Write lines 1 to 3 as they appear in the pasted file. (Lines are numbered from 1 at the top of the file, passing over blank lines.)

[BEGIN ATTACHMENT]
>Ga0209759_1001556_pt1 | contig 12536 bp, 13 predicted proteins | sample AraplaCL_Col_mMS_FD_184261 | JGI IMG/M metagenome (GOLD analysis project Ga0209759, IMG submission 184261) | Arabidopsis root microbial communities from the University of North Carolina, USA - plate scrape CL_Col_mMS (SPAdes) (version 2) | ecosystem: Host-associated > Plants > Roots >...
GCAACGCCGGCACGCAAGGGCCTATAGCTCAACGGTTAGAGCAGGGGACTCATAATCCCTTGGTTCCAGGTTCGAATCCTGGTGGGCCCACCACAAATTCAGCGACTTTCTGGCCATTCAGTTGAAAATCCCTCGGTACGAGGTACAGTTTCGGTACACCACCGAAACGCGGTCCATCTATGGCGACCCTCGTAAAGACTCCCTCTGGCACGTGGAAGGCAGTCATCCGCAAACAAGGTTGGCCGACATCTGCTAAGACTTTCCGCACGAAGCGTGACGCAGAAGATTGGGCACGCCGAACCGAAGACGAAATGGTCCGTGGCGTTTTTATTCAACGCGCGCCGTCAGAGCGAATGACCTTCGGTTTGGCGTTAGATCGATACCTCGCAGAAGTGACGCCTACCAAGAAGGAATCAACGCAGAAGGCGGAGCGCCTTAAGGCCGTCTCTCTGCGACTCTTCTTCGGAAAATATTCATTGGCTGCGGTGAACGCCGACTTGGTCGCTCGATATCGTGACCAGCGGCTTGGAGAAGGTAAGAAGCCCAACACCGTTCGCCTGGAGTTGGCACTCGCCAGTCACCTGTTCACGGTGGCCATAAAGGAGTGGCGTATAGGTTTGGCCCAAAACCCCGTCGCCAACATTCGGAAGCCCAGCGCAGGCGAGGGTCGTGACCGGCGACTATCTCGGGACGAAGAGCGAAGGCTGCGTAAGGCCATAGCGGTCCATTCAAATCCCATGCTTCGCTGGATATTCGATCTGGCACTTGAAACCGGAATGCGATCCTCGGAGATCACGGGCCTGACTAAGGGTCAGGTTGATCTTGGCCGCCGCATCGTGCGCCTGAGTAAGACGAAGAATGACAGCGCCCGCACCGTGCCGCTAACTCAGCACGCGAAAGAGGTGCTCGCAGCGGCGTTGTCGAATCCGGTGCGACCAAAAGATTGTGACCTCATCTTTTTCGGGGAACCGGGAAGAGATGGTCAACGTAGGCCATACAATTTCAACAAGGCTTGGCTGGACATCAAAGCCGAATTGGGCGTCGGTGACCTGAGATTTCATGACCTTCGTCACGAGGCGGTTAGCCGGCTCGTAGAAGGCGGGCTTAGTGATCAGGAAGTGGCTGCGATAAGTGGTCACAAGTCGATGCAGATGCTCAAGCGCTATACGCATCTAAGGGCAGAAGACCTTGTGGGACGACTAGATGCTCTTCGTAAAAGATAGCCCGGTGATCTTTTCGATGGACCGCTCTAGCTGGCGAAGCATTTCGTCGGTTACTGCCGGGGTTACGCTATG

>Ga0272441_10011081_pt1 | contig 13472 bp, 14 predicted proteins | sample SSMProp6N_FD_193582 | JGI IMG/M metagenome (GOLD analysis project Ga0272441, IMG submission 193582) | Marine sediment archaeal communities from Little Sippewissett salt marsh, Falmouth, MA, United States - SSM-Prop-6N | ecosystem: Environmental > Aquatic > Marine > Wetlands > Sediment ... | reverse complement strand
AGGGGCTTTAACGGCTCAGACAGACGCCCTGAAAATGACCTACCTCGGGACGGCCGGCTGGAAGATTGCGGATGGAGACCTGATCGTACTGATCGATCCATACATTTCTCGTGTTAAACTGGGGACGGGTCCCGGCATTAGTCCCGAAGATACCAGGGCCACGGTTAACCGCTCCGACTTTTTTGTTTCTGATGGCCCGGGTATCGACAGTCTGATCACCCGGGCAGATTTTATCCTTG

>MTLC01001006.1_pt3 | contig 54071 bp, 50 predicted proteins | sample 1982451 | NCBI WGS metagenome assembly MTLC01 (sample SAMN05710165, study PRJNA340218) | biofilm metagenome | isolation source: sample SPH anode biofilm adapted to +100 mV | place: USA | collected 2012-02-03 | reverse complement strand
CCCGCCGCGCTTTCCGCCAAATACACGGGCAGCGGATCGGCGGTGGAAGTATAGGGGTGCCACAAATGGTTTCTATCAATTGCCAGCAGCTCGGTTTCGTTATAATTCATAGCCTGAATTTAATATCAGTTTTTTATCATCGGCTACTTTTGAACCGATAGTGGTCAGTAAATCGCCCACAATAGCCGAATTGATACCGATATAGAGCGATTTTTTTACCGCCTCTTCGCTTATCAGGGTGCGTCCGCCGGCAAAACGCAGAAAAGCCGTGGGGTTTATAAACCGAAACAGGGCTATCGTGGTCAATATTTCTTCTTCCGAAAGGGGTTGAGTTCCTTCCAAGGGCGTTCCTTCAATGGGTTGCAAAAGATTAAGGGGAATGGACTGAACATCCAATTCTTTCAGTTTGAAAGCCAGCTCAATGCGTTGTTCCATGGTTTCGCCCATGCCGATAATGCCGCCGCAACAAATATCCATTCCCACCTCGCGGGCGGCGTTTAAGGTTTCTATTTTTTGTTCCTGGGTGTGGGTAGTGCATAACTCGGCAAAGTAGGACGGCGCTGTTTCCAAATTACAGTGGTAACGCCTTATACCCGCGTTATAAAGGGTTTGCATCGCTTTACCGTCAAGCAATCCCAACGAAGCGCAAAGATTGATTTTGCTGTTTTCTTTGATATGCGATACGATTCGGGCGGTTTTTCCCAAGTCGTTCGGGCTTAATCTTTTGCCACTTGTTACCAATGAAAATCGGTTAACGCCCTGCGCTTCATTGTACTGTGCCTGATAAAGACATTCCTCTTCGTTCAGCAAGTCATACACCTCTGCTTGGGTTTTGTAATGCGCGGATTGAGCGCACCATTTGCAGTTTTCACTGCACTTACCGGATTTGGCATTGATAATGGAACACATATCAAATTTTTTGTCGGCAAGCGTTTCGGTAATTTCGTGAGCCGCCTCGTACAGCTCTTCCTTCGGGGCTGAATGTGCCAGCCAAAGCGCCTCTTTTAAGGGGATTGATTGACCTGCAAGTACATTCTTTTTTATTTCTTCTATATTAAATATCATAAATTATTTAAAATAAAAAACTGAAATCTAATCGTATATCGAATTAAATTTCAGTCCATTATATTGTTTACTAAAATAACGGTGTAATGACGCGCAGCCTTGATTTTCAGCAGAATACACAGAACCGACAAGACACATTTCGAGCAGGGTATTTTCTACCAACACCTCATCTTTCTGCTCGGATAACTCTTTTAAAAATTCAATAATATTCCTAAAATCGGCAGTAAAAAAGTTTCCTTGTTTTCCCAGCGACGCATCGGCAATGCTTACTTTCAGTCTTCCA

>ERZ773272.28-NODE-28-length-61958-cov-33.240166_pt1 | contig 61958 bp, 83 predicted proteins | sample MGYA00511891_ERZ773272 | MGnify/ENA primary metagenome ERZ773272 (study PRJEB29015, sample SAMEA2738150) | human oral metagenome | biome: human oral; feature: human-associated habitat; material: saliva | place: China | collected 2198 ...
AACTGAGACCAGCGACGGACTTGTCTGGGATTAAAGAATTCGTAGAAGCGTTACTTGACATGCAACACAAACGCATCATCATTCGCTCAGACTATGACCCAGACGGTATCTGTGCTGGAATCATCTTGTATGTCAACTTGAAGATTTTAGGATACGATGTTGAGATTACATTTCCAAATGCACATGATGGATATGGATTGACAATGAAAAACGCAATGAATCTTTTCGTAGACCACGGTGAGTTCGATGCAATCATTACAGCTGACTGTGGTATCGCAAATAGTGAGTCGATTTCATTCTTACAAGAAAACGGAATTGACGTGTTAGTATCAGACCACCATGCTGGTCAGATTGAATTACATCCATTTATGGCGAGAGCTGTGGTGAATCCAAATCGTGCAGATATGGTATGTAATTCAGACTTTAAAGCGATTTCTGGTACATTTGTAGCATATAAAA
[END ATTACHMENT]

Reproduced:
>Ga0209759_1001556_pt1 | contig 12536 bp, 13 predicted proteins | sample AraplaCL_Col_mMS_FD_184261 | JGI IMG/M metagenome (GOLD analysis project Ga0209759, IMG submission 184261) | Arabidopsis root microbial communities from the University of North Carolina, USA - plate scrape CL_Col_mMS (SPAdes) (version 2) | ecosystem: Host-associated > Plants > Roots >...
GCAACGCCGGCACGCAAGGGCCTATAGCTCAACGGTTAGAGCAGGGGACTCATAATCCCTTGGTTCCAGGTTCGAATCCTGGTGGGCCCACCACAAATTCAGCGACTTTCTGGCCATTCAGTTGAAAATCCCTCGGTACGAGGTACAGTTTCGGTACACCACCGAAACGCGGTCCATCTATGGCGACCCTCGTAAAGACTCCCTCTGGCACGTGGAAGGCAGTCATCCGCAAACAAGGTTGGCCGACATCTGCTAAGACTTTCCGCACGAAGCGTGACGCAGAAGATTGGGCACGCCGAACCGAAGACGAAATGGTCCGTGGCGTTTTTATTCAACGCGCGCCGTCAGAGCGAATGACCTTCGGTTTGGCGTTAGATCGATACCTCGCAGAAGTGACGCCTACCAAGAAGGAATCAACGCAGAAGGCGGAGCGCCTTAAGGCCGTCTCTCTGCGACTCTTCTTCGGAAAATATTCATTGGCTGCGGTGAACGCCGACTTGGTCGCTCGATATCGTGACCAGCGGCTTGGAGAAGGTAAGAAGCCCAACACCGTTCGCCTGGAGTTGGCACTCGCCAGTCACCTGTTCACGGTGGCCATAAAGGAGTGGCGTATAGGTTTGGCCCAAAACCCCGTCGCCAACATTCGGAAGCCCAGCGCAGGCGAGGGTCGTGACCGGCGACTATCTCGGGACGAAGAGCGAAGGCTGCGTAAGGCCATAGCGGTCCATTCAAATCCCATGCTTCGCTGGATATTCGATCTGGCACTTGAAACCGGAATGCGATCCTCGGAGATCACGGGCCTGACTAAGGGTCAGGTTGATCTTGGCCGCCGCATCGTGCGCCTGAGTAAGACGAAGAATGACAGCGCCCGCACCGTGCCGCTAACTCAGCACGCGAAAGAGGTGCTCGCAGCGGCGTTGTCGAATCCGGTGCGACCAAAAGATTGTGACCTCATCTTTTTCGGGGAACCGGGAAGAGATGGTCAACGTAGGCCATACAATTTCAACAAGGCTTGGCTGGACATCAAAGCCGAATTGGGCGTCGGTGACCTGAGATTTCATGACCTTCGTCACGAGGCGGTTAGCCGGCTCGTAGAAGGCGGGCTTAGTGATCAGGAAGTGGCTGCGATAAGTGGTCACAAGTCGATGCAGATGCTCAAGCGCTATACGCATCTAAGGGCAGAAGACCTTGTGGGACGACTAGATGCTCTTCGTAAAAGATAGCCCGGTGATCTTTTCGATGGACCGCTCTAGCTGGCGAAGCATTTCGTCGGTTACTGCCGGGGTTACGCTATG

>Ga0272441_10011081_pt1 | contig 13472 bp, 14 predicted proteins | sample SSMProp6N_FD_193582 | JGI IMG/M metagenome (GOLD analysis project Ga0272441, IMG submission 193582) | Marine sediment archaeal communities from Little Sippewissett salt marsh, Falmouth, MA, United States - SSM-Prop-6N | ecosystem: Environmental > Aquatic > Marine > Wetlands > Sediment ... | reverse complement strand